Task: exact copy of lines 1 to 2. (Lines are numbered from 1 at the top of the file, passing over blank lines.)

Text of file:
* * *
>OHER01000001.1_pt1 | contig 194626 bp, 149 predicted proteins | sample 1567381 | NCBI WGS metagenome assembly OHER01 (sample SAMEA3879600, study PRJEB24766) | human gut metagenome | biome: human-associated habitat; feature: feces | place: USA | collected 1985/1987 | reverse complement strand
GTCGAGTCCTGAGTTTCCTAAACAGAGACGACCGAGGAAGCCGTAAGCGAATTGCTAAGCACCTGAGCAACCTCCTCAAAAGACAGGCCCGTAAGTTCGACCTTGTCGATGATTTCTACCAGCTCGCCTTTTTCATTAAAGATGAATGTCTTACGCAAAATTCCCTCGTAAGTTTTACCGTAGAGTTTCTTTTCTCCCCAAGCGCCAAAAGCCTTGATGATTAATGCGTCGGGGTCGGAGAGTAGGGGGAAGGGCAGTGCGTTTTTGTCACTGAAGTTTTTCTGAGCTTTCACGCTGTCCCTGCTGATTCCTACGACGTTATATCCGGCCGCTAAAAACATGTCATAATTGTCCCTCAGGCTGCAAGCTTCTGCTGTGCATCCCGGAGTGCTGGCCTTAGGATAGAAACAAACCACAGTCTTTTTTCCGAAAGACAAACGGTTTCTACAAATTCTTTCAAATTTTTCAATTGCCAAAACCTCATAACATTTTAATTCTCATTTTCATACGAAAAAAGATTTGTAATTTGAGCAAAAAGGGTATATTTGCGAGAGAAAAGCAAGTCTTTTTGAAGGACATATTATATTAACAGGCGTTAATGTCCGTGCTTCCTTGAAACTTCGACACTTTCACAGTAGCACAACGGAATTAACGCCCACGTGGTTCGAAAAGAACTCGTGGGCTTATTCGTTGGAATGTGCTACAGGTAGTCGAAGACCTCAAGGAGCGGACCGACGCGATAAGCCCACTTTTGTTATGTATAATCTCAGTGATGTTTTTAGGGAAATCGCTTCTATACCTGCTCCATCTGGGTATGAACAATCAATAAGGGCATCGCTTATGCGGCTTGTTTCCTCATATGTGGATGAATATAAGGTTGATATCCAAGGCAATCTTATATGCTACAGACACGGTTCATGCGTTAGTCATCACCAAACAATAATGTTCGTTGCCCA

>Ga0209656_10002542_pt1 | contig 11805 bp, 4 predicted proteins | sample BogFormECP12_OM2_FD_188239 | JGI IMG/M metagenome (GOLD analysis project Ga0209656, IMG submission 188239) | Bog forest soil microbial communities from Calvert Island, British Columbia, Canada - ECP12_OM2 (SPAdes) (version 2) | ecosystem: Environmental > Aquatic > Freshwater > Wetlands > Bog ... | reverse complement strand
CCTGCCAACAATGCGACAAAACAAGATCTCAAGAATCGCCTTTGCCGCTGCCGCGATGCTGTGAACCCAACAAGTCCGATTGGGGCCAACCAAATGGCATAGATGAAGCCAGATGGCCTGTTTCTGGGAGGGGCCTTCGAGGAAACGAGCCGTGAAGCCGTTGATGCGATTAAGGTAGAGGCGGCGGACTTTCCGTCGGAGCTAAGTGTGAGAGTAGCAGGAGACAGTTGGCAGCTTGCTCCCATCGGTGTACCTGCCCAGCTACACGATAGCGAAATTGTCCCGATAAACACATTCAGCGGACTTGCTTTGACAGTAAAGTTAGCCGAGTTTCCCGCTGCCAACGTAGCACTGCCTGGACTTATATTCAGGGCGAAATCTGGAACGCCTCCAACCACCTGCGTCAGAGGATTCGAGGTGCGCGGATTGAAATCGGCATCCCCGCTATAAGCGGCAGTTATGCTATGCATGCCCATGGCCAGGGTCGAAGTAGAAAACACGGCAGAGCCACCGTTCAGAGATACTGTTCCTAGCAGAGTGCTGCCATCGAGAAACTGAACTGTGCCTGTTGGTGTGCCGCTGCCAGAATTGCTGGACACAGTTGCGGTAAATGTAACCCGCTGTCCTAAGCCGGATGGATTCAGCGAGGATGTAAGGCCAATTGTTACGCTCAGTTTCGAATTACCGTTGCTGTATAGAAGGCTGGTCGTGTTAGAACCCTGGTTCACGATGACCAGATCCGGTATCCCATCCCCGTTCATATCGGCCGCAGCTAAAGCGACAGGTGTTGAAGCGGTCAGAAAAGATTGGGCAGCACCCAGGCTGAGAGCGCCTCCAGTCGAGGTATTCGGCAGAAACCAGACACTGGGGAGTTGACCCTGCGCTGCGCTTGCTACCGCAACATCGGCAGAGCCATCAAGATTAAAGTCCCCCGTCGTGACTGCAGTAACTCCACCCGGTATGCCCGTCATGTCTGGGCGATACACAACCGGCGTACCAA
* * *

>OHER01000001.1_pt1 | contig 194626 bp, 149 predicted proteins | sample 1567381 | NCBI WGS metagenome assembly OHER01 (sample SAMEA3879600, study PRJEB24766) | human gut metagenome | biome: human-associated habitat; feature: feces | place: USA | collected 1985/1987 | reverse complement strand
GTCGAGTCCTGAGTTTCCTAAACAGAGACGACCGAGGAAGCCGTAAGCGAATTGCTAAGCACCTGAGCAACCTCCTCAAAAGACAGGCCCGTAAGTTCGACCTTGTCGATGATTTCTACCAGCTCGCCTTTTTCATTAAAGATGAATGTCTTACGCAAAATTCCCTCGTAAGTTTTACCGTAGAGTTTCTTTTCTCCCCAAGCGCCAAAAGCCTTGATGATTAATGCGTCGGGGTCGGAGAGTAGGGGGAAGGGCAGTGCGTTTTTGTCACTGAAGTTTTTCTGAGCTTTCACGCTGTCCCTGCTGATTCCTACGACGTTATATCCGGCCGCTAAAAACATGTCATAATTGTCCCTCAGGCTGCAAGCTTCTGCTGTGCATCCCGGAGTGCTGGCCTTAGGATAGAAACAAACCACAGTCTTTTTTCCGAAAGACAAACGGTTTCTACAAATTCTTTCAAATTTTTCAATTGCCAAAACCTCATAACATTTTAATTCTCATTTTCATACGAAAAAAGATTTGTAATTTGAGCAAAAAGGGTATATTTGCGAGAGAAAAGCAAGTCTTTTTGAAGGACATATTATATTAACAGGCGTTAATGTCCGTGCTTCCTTGAAACTTCGACACTTTCACAGTAGCACAACGGAATTAACGCCCACGTGGTTCGAAAAGAACTCGTGGGCTTATTCGTTGGAATGTGCTACAGGTAGTCGAAGACCTCAAGGAGCGGACCGACGCGATAAGCCCACTTTTGTTATGTATAATCTCAGTGATGTTTTTAGGGAAATCGCTTCTATACCTGCTCCATCTGGGTATGAACAATCAATAAGGGCATCGCTTATGCGGCTTGTTTCCTCATATGTGGATGAATATAAGGTTGATATCCAAGGCAATCTTATATGCTACAGACACGGTTCATGCGTTAGTCATCACCAAACAATAATGTTCGTTGCCCA